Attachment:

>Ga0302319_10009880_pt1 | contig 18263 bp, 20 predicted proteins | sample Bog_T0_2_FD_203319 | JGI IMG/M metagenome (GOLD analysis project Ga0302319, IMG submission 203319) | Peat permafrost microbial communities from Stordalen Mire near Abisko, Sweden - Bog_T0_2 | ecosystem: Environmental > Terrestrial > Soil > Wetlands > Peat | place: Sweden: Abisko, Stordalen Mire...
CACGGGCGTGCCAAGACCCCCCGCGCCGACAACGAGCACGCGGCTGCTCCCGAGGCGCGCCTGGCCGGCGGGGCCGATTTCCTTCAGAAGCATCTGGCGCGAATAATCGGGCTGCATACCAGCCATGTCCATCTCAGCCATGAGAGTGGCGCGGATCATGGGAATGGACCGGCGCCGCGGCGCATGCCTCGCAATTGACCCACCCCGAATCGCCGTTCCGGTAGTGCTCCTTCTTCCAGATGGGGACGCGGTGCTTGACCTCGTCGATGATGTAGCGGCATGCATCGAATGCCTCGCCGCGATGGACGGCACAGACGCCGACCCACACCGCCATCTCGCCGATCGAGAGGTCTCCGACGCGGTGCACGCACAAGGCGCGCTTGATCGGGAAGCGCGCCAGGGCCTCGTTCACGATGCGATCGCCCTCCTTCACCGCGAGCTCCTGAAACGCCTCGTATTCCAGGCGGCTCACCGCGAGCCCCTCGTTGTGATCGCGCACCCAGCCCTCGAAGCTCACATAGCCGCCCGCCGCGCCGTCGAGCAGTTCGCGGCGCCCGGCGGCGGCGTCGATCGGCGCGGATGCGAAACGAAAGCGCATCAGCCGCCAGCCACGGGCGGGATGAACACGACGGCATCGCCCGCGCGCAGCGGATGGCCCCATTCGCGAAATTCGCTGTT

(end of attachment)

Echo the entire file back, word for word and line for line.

>Ga0302319_10009880_pt1 | contig 18263 bp, 20 predicted proteins | sample Bog_T0_2_FD_203319 | JGI IMG/M metagenome (GOLD analysis project Ga0302319, IMG submission 203319) | Peat permafrost microbial communities from Stordalen Mire near Abisko, Sweden - Bog_T0_2 | ecosystem: Environmental > Terrestrial > Soil > Wetlands > Peat | place: Sweden: Abisko, Stordalen Mire...
CACGGGCGTGCCAAGACCCCCCGCGCCGACAACGAGCACGCGGCTGCTCCCGAGGCGCGCCTGGCCGGCGGGGCCGATTTCCTTCAGAAGCATCTGGCGCGAATAATCGGGCTGCATACCAGCCATGTCCATCTCAGCCATGAGAGTGGCGCGGATCATGGGAATGGACCGGCGCCGCGGCGCATGCCTCGCAATTGACCCACCCCGAATCGCCGTTCCGGTAGTGCTCCTTCTTCCAGATGGGGACGCGGTGCTTGACCTCGTCGATGATGTAGCGGCATGCATCGAATGCCTCGCCGCGATGGACGGCACAGACGCCGACCCACACCGCCATCTCGCCGATCGAGAGGTCTCCGACGCGGTGCACGCACAAGGCGCGCTTGATCGGGAAGCGCGCCAGGGCCTCGTTCACGATGCGATCGCCCTCCTTCACCGCGAGCTCCTGAAACGCCTCGTATTCCAGGCGGCTCACCGCGAGCCCCTCGTTGTGATCGCGCACCCAGCCCTCGAAGCTCACATAGCCGCCCGCCGCGCCGTCGAGCAGTTCGCGGCGCCCGGCGGCGGCGTCGATCGGCGCGGATGCGAAACGAAAGCGCATCAGCCGCCAGCCACGGGCGGGATGAACACGACGGCATCGCCCGCGCGCAGCGGATGGCCCCATTCGCGAAATTCGCTGTT